BBK incurred a 29 per cent drop in operating profits in 2007 as it needed $64m impairment charges for investment securities, largely SIVs. This was mitigated by $15m income from the sale of certain long-term equity investments, which had greatly appreciated in value, and $16m one-off non-operating income from the sale of a land investment.
The report said the asset quality ratios continue to improve and remain satisfactory at most banks, though these ratios are flattened by rapid loan growth.
Loan growth was particularly rapid at GIB (55 per cent), but the bank expects future loan growth to be slower in the medium term. ABC also reported rapid loan growth in 2007 of 43 per cent. Both NBB and BBK reported lower levels of loan growth (20 per cent), while AUB's higher (36 per cent) loan growth is somewhat distorted by the first-time consolidation of subsidiaries.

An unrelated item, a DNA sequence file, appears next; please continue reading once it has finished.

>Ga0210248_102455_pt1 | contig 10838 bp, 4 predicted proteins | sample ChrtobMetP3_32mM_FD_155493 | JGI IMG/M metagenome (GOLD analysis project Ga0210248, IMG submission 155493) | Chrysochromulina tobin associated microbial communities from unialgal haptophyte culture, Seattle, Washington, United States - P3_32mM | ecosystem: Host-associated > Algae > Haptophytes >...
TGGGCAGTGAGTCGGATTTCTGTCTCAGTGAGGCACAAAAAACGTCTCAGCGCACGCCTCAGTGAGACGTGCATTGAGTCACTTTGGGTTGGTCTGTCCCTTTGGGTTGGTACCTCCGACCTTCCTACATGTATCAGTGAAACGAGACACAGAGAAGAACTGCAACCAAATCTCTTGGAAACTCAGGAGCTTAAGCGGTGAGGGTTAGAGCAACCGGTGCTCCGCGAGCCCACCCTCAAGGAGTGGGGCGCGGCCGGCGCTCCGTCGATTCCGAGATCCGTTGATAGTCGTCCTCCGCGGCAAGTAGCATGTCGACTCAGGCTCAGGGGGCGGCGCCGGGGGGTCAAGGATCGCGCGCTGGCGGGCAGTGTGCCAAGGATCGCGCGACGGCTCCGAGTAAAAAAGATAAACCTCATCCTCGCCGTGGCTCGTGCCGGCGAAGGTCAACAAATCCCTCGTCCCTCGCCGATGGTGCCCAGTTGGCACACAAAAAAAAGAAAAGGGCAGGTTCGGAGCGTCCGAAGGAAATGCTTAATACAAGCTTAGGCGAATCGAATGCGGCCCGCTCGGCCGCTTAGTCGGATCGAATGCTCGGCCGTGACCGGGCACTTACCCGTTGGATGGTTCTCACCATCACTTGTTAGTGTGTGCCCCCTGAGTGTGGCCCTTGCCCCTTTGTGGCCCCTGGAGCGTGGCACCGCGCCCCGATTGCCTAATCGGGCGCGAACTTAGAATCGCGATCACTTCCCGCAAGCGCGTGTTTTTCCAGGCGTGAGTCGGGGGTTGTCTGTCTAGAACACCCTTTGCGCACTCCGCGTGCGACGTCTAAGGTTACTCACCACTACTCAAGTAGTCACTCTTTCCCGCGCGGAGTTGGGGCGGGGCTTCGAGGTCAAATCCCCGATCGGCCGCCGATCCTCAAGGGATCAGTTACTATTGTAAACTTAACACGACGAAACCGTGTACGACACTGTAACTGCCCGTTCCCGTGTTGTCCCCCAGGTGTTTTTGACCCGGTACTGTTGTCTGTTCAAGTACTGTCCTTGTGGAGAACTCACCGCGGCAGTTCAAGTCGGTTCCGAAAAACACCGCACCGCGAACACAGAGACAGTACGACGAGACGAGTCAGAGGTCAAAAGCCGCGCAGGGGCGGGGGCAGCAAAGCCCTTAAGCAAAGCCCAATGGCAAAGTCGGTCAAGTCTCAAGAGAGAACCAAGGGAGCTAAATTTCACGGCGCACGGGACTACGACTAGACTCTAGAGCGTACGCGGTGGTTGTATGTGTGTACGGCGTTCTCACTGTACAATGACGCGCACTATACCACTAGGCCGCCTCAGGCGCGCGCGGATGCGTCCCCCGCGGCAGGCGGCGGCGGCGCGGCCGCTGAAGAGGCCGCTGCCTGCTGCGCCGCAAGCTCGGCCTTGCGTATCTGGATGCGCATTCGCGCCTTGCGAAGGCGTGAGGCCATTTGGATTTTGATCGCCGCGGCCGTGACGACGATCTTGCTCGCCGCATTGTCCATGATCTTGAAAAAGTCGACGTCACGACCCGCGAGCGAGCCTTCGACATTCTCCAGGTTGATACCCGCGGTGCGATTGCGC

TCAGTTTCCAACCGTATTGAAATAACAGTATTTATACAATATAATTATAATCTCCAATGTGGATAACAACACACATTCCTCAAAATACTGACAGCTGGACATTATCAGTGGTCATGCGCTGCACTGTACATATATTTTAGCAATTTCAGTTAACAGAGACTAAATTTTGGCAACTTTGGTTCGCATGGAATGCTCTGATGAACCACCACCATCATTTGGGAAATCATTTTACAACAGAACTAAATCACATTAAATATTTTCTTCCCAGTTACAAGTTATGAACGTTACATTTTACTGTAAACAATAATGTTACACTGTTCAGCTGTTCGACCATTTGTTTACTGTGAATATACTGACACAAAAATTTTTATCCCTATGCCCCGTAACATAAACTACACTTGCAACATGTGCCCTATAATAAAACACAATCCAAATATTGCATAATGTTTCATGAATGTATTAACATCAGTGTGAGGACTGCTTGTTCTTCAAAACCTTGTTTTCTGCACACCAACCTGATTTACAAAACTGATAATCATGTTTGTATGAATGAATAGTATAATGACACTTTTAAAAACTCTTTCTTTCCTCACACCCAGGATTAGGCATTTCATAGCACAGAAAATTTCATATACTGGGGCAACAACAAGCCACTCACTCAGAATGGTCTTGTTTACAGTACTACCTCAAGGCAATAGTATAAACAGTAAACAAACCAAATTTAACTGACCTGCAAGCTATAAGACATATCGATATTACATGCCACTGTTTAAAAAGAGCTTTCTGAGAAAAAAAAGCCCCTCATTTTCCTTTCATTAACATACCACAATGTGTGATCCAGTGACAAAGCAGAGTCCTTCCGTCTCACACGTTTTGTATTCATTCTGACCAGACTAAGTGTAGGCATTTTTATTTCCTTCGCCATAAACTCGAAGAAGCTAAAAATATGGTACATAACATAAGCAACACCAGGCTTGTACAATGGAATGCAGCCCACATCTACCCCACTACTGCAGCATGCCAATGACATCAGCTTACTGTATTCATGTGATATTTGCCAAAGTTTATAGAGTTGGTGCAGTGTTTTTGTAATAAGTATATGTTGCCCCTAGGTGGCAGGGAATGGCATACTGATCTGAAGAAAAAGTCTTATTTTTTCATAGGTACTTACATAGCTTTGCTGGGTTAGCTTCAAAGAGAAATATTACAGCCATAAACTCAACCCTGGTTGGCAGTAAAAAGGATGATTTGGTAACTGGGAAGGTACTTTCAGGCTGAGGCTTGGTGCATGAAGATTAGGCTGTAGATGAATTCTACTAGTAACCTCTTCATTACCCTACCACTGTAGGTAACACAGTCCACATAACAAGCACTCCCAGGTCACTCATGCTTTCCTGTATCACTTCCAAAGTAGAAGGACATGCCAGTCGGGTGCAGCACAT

Growth in loans was primarily in the corporate book and was driven by increasing activity in project finance, trading, petrochemicals and energy sectors. Government and public sector credit demand also remained strong, but has been falling as a share of many banks' loan books in recent years.
However, compared internationally, due to the relatively undiversified nature of the regional economy and the relatively small size of Bahraini banks, substantial concentrations are typical in loan books.
NBB has strong asset quality, reflected in the bank not requiring a net loan impairment charge in 2005-2007, its long-standing relationships with large local corporates and public sector entities, and leading market share, allow it to maintain a conservative risk profile. Despite AUB's international activities, which expose it to some additional risks, the bank also appears to have good credit risk control.